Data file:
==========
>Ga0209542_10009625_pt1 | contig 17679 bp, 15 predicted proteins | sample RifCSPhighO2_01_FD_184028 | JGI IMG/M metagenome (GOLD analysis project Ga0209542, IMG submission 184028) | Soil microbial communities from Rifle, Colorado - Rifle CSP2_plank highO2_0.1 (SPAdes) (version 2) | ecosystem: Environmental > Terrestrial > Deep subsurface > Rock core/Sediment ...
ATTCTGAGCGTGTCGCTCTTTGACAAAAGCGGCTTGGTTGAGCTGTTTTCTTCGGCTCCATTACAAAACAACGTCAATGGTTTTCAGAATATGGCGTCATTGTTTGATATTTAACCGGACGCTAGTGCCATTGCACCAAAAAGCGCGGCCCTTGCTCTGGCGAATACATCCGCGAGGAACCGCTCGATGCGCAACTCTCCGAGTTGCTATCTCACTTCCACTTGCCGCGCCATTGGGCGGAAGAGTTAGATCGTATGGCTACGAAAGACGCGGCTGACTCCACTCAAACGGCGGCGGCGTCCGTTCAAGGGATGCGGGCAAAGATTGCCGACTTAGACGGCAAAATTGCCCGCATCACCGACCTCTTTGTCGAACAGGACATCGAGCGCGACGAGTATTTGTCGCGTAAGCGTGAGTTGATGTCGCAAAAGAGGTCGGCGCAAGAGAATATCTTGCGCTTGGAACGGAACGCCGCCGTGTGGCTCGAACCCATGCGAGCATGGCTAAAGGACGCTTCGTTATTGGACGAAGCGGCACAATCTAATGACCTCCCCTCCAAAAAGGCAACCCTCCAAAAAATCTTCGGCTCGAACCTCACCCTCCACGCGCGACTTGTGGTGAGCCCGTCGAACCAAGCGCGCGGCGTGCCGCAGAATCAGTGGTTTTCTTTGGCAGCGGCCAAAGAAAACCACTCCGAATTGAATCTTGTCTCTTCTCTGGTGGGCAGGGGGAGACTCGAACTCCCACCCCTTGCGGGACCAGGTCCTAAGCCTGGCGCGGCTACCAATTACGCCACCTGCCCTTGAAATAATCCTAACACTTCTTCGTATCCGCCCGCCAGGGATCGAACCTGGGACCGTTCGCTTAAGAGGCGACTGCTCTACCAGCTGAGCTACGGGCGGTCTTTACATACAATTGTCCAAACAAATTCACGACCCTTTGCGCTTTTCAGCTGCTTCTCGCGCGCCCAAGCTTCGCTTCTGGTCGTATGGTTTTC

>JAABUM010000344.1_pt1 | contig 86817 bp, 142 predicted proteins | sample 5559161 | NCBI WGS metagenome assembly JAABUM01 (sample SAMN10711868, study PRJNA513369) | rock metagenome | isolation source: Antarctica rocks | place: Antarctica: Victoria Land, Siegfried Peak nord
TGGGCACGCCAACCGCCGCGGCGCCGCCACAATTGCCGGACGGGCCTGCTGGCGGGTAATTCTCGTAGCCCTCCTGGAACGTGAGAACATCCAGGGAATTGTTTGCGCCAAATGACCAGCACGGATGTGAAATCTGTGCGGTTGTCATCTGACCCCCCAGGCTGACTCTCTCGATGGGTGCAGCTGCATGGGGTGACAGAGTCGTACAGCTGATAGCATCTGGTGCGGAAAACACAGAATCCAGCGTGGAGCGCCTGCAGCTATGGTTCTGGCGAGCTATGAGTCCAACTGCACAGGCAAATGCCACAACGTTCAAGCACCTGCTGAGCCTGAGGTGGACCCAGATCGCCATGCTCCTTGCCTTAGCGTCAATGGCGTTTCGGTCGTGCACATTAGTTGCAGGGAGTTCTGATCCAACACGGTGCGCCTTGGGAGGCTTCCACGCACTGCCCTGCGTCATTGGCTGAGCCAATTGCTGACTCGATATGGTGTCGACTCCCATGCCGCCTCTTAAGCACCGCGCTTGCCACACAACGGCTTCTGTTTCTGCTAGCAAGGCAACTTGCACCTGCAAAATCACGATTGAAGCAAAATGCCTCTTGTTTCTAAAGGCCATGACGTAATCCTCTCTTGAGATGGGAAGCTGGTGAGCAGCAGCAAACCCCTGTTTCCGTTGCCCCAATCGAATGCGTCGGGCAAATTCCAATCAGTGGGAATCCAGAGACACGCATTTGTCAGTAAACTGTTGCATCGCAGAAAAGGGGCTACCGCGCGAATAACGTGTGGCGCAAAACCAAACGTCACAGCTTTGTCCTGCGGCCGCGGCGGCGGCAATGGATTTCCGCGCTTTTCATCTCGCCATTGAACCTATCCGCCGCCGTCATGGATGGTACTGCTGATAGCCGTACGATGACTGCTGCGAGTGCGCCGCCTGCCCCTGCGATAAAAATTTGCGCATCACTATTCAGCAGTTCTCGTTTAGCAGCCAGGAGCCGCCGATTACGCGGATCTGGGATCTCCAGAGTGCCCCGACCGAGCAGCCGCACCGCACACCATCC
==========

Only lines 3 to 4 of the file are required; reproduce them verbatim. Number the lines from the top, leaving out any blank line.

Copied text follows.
>JAABUM010000344.1_pt1 | contig 86817 bp, 142 predicted proteins | sample 5559161 | NCBI WGS metagenome assembly JAABUM01 (sample SAMN10711868, study PRJNA513369) | rock metagenome | isolation source: Antarctica rocks | place: Antarctica: Victoria Land, Siegfried Peak nord
TGGGCACGCCAACCGCCGCGGCGCCGCCACAATTGCCGGACGGGCCTGCTGGCGGGTAATTCTCGTAGCCCTCCTGGAACGTGAGAACATCCAGGGAATTGTTTGCGCCAAATGACCAGCACGGATGTGAAATCTGTGCGGTTGTCATCTGACCCCCCAGGCTGACTCTCTCGATGGGTGCAGCTGCATGGGGTGACAGAGTCGTACAGCTGATAGCATCTGGTGCGGAAAACACAGAATCCAGCGTGGAGCGCCTGCAGCTATGGTTCTGGCGAGCTATGAGTCCAACTGCACAGGCAAATGCCACAACGTTCAAGCACCTGCTGAGCCTGAGGTGGACCCAGATCGCCATGCTCCTTGCCTTAGCGTCAATGGCGTTTCGGTCGTGCACATTAGTTGCAGGGAGTTCTGATCCAACACGGTGCGCCTTGGGAGGCTTCCACGCACTGCCCTGCGTCATTGGCTGAGCCAATTGCTGACTCGATATGGTGTCGACTCCCATGCCGCCTCTTAAGCACCGCGCTTGCCACACAACGGCTTCTGTTTCTGCTAGCAAGGCAACTTGCACCTGCAAAATCACGATTGAAGCAAAATGCCTCTTGTTTCTAAAGGCCATGACGTAATCCTCTCTTGAGATGGGAAGCTGGTGAGCAGCAGCAAACCCCTGTTTCCGTTGCCCCAATCGAATGCGTCGGGCAAATTCCAATCAGTGGGAATCCAGAGACACGCATTTGTCAGTAAACTGTTGCATCGCAGAAAAGGGGCTACCGCGCGAATAACGTGTGGCGCAAAACCAAACGTCACAGCTTTGTCCTGCGGCCGCGGCGGCGGCAATGGATTTCCGCGCTTTTCATCTCGCCATTGAACCTATCCGCCGCCGTCATGGATGGTACTGCTGATAGCCGTACGATGACTGCTGCGAGTGCGCCGCCTGCCCCTGCGATAAAAATTTGCGCATCACTATTCAGCAGTTCTCGTTTAGCAGCCAGGAGCCGCCGATTACGCGGATCTGGGATCTCCAGAGTGCCCCGACCGAGCAGCCGCACCGCACACCATCC